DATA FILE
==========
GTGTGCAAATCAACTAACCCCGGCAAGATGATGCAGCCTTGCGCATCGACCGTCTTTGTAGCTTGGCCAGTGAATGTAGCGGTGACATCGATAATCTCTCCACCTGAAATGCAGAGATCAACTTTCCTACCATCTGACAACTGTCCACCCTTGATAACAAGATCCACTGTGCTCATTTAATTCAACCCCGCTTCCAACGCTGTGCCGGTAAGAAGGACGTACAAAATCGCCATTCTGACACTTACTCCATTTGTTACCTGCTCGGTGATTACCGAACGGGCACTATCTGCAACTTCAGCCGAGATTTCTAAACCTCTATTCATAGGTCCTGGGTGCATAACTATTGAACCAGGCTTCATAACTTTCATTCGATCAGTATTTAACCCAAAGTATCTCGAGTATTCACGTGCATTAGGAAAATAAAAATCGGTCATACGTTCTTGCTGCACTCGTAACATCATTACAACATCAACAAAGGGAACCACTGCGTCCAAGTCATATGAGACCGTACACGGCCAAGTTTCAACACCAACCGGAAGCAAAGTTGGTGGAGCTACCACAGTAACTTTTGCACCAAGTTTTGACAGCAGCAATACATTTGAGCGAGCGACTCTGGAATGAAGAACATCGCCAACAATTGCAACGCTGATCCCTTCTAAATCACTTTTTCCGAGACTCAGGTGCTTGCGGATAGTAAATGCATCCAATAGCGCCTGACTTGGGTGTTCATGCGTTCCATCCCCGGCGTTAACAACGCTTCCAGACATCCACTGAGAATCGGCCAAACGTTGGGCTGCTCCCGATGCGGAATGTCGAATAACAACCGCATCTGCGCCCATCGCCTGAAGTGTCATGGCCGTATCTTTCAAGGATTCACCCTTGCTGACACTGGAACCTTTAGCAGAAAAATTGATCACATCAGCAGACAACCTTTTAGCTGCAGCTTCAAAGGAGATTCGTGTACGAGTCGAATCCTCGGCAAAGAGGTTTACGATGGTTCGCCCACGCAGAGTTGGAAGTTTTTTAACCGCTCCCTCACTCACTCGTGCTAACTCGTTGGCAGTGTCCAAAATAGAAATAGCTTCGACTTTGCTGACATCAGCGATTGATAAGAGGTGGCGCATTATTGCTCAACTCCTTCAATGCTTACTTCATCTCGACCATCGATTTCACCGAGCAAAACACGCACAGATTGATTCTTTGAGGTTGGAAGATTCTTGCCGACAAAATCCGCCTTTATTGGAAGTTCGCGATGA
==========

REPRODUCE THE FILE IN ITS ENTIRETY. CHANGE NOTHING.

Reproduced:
GTGTGCAAATCAACTAACCCCGGCAAGATGATGCAGCCTTGCGCATCGACCGTCTTTGTAGCTTGGCCAGTGAATGTAGCGGTGACATCGATAATCTCTCCACCTGAAATGCAGAGATCAACTTTCCTACCATCTGACAACTGTCCACCCTTGATAACAAGATCCACTGTGCTCATTTAATTCAACCCCGCTTCCAACGCTGTGCCGGTAAGAAGGACGTACAAAATCGCCATTCTGACACTTACTCCATTTGTTACCTGCTCGGTGATTACCGAACGGGCACTATCTGCAACTTCAGCCGAGATTTCTAAACCTCTATTCATAGGTCCTGGGTGCATAACTATTGAACCAGGCTTCATAACTTTCATTCGATCAGTATTTAACCCAAAGTATCTCGAGTATTCACGTGCATTAGGAAAATAAAAATCGGTCATACGTTCTTGCTGCACTCGTAACATCATTACAACATCAACAAAGGGAACCACTGCGTCCAAGTCATATGAGACCGTACACGGCCAAGTTTCAACACCAACCGGAAGCAAAGTTGGTGGAGCTACCACAGTAACTTTTGCACCAAGTTTTGACAGCAGCAATACATTTGAGCGAGCGACTCTGGAATGAAGAACATCGCCAACAATTGCAACGCTGATCCCTTCTAAATCACTTTTTCCGAGACTCAGGTGCTTGCGGATAGTAAATGCATCCAATAGCGCCTGACTTGGGTGTTCATGCGTTCCATCCCCGGCGTTAACAACGCTTCCAGACATCCACTGAGAATCGGCCAAACGTTGGGCTGCTCCCGATGCGGAATGTCGAATAACAACCGCATCTGCGCCCATCGCCTGAAGTGTCATGGCCGTATCTTTCAAGGATTCACCCTTGCTGACACTGGAACCTTTAGCAGAAAAATTGATCACATCAGCAGACAACCTTTTAGCTGCAGCTTCAAAGGAGATTCGTGTACGAGTCGAATCCTCGGCAAAGAGGTTTACGATGGTTCGCCCACGCAGAGTTGGAAGTTTTTTAACCGCTCCCTCACTCACTCGTGCTAACTCGTTGGCAGTGTCCAAAATAGAAATAGCTTCGACTTTGCTGACATCAGCGATTGATAAGAGGTGGCGCATTATTGCTCAACTCCTTCAATGCTTACTTCATCTCGACCATCGATTTCACCGAGCAAAACACGCACAGATTGATTCTTTGAGGTTGGAAGATTCTTGCCGACAAAATCCGCCTTTATTGGAAGTTCGCGATGA